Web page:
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Research integrity

A guide outlining Library support available to Researchers and Higher Degree by Research students on aspects of research integrity.

Integrity in research data

What is research data?

Before we understand what integrity might mean in this context, we must first ask: What is research data? Research data is the information, records, and files that are collected or used during the research process. Data may be numerical, descriptive, visual, raw, analysed, experimental, or observational.

Some examples of research data include:

  • laboratory notebooks
  • field notebooks
  • primary research data from your experiments, field observations, questionnaires, focus groups and surveys
  • sound and video recordings
  • photographs
  • models
  • artefacts from an archeological dig
  • computer code

Grant and funding bodies require research data to be managed through its lifecycle. You may need to provide information about the data or the data itself, for example, some journals require it or you may want to patent an invention.  

Creating a research data management plan at the start of the research project is the simplest way to save time in the collection, description, analysis, and reuse of the data. Effective management and documentation of research data means you can verify your research results, replicate the research, and provide access to data.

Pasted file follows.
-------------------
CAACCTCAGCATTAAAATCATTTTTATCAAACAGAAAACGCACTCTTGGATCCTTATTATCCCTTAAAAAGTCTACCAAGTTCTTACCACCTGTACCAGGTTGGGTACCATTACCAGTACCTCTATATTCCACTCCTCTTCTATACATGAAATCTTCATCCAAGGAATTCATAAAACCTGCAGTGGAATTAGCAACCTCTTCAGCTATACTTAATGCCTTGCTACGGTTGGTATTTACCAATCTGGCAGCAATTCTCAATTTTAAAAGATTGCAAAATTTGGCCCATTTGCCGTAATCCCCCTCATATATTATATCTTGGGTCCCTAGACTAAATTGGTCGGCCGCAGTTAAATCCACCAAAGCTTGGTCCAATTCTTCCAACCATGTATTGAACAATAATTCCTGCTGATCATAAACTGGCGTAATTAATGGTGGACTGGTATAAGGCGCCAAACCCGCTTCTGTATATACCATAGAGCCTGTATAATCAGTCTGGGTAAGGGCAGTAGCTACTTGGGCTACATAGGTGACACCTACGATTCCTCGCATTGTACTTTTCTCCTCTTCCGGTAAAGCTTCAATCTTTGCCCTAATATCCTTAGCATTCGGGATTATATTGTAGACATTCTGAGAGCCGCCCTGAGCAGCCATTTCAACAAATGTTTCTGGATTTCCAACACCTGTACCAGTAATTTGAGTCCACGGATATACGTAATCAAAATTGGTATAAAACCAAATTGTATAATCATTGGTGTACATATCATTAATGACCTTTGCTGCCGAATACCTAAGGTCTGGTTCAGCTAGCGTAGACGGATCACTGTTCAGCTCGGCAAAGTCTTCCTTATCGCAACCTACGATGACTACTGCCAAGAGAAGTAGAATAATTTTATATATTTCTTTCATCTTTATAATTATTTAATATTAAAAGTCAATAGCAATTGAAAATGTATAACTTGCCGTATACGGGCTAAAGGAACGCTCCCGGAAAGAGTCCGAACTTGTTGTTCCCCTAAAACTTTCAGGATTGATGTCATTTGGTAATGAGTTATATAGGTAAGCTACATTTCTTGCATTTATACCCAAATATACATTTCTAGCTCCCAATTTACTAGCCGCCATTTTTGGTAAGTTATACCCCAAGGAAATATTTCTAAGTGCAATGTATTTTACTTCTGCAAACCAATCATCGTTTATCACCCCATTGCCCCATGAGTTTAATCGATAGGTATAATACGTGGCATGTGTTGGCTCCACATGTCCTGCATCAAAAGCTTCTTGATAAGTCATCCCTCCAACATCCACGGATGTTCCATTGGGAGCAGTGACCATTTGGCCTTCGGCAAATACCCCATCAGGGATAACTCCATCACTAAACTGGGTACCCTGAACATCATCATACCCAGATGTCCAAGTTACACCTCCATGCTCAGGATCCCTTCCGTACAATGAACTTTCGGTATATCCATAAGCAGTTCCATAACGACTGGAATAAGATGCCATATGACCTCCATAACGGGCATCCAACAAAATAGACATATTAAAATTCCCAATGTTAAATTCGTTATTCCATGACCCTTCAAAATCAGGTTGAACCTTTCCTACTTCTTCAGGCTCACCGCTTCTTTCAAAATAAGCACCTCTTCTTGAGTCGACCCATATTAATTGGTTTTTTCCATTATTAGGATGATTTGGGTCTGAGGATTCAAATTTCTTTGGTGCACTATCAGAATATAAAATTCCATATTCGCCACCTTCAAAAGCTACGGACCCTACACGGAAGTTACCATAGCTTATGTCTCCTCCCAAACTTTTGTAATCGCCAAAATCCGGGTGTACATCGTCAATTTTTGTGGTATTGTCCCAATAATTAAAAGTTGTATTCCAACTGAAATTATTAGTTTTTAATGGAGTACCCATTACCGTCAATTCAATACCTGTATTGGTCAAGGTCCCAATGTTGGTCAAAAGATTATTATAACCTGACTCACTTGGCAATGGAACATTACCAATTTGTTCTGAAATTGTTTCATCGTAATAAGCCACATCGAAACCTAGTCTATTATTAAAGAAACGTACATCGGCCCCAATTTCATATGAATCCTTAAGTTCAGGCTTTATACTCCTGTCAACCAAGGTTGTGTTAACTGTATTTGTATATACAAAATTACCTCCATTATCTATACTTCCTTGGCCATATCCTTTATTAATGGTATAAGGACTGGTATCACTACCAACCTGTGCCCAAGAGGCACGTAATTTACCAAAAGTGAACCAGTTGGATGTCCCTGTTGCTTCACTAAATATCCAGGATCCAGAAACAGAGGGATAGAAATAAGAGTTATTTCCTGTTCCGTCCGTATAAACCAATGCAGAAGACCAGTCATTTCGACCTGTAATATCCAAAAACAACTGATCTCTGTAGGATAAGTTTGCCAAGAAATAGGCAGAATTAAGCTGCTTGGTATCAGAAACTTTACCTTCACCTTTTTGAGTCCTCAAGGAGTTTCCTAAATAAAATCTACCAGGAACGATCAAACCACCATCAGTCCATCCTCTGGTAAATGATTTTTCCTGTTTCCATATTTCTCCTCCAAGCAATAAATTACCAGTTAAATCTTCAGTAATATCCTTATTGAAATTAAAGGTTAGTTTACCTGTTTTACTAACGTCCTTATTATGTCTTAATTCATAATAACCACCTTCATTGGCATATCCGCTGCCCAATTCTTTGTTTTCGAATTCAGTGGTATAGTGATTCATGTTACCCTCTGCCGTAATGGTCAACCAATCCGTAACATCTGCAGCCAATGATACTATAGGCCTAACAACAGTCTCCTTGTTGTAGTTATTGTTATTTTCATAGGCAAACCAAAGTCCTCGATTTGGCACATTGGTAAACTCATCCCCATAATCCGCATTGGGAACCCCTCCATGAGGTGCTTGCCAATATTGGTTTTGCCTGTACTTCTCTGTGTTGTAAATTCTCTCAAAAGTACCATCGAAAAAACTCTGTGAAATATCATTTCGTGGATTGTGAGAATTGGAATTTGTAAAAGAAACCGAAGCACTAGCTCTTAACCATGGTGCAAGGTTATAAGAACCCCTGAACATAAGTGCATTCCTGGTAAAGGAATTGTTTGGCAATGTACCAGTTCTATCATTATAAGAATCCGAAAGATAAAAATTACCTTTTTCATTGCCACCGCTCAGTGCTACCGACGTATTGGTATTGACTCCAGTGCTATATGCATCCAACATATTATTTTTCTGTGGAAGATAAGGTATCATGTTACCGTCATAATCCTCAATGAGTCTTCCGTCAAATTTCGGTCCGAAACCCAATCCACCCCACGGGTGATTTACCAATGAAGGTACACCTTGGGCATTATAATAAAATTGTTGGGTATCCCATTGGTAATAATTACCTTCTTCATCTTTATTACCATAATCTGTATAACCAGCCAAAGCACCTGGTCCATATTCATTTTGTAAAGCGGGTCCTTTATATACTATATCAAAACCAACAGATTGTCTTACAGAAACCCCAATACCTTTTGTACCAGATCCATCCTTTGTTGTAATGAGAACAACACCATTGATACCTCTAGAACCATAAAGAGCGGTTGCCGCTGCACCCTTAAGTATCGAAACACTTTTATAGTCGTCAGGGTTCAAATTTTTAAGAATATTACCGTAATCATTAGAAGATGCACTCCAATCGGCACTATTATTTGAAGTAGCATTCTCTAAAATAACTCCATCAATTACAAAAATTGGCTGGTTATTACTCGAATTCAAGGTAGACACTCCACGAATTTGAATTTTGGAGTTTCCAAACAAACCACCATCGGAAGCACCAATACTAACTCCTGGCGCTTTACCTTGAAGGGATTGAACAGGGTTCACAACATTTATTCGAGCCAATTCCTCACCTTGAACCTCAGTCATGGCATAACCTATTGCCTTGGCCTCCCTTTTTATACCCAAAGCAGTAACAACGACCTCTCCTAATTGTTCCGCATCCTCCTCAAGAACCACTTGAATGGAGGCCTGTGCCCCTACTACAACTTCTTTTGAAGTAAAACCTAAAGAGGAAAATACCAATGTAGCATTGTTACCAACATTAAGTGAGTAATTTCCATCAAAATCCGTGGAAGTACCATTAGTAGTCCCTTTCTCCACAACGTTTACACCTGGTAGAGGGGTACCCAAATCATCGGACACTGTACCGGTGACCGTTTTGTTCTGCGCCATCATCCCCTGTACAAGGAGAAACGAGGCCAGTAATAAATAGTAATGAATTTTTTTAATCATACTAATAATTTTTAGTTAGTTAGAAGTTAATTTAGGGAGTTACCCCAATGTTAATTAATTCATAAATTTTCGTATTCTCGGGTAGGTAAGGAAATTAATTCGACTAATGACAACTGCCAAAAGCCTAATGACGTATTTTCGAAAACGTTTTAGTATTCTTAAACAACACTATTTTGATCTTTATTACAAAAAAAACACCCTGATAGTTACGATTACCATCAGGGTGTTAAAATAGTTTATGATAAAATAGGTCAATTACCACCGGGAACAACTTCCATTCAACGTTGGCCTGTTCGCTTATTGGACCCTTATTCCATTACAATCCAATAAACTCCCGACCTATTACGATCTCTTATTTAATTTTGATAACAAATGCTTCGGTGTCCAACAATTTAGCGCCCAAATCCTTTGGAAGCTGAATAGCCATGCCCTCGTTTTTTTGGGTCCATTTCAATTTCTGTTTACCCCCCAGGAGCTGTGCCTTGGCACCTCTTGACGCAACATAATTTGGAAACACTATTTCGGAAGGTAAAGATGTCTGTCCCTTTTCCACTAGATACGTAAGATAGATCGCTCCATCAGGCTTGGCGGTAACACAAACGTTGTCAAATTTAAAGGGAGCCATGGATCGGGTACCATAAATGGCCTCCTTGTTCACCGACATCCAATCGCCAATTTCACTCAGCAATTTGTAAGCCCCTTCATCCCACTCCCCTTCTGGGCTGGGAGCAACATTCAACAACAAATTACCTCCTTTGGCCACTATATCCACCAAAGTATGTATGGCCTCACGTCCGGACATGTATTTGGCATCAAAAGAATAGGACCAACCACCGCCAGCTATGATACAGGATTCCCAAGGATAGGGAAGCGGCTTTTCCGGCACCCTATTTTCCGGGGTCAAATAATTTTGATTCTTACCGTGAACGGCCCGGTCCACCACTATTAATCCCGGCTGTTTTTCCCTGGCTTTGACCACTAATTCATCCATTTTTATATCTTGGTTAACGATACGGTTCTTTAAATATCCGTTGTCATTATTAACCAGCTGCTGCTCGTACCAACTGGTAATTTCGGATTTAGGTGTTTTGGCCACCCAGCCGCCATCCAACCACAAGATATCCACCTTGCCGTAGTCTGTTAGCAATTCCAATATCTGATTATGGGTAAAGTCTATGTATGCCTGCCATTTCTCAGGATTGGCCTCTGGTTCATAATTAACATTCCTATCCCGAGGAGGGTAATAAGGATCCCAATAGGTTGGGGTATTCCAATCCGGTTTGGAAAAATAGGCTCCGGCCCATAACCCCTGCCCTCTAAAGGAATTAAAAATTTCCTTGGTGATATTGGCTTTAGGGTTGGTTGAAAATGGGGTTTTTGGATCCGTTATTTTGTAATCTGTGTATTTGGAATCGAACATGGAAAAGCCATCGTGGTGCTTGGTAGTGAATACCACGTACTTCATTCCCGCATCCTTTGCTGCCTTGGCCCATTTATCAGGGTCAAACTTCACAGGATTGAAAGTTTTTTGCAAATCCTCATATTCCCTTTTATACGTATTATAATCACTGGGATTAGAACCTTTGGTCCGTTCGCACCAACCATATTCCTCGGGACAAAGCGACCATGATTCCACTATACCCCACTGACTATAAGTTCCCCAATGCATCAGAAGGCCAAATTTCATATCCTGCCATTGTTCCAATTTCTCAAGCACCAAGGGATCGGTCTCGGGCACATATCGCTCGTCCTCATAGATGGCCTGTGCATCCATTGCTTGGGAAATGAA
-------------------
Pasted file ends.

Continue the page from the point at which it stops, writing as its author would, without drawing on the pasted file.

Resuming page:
Why is integrity so crucial with research data?

Consider the case of Gregg Semenza, winner of the 2019 Nobel Prize for Physiology or Medicine

Semenza shared his 2019 Nobel Prize with two other researchers, but only his papers keep popping up on PubPeer bearing telltale signs of data fakery. There are some recurrent author names suggesting naughty mentees or collaborators, but still, in many cases, Semenza is the last and corresponding author, so the final responsibility is his. After all, Nobel Prize recognition comes from that same last authorship.

For more examples of data fakery, contested research, and the necessity of data reproducibility, look at the article quoted above in Gregg Semenza: real Nobel Prize and unreal research data. As detailed in the piece, misrepresentation of research data, and the benefits and rewards that go with these published findings, go to the heart of integrity and trustworthy research. An inability to prove your findings is disastrous for the publication and verifiability of research, as detailed in the Reproducibility section below. 

Not only is a clear and consistent methodology important in research, but easily available, reliable, and honestly presented data is crucial. Research without an integrity-driven research data practice is a house built on sand.


Schneider, L. (n.d.). Gregg Semenza: real Nobel Prize and unreal research data

FAIR data principles

The FAIR Data Principles (Findable, Accessible, Interoperable, Reusable) were drafted at a Lorentz Center workshop in Leiden in the Netherlands in 2015, and have since received worldwide recognition by various organisations, including FORCE11, National Institutes of Health (NIH), and the European Commission, as a useful framework for thinking about sharing data in a way that will enable maximum use and reuse. They are a way of thinking about getting the most out of your research data, and its place in the wider researcher community.


Can your data be found if someone is looking for it? Does it have a DOI or a Handle? Does it have rich metadata? Is it discoverable through a research portal or a repository? 


Does your data utilise a standardised protocol? Your data does not necessarily have to be "open" - there are sometimes good reasons why data cannot be made open, i.e. privacy concerns, national security, or commercial interests - but if it is not there should be clarity and transparency around the conditions governing access and reuse.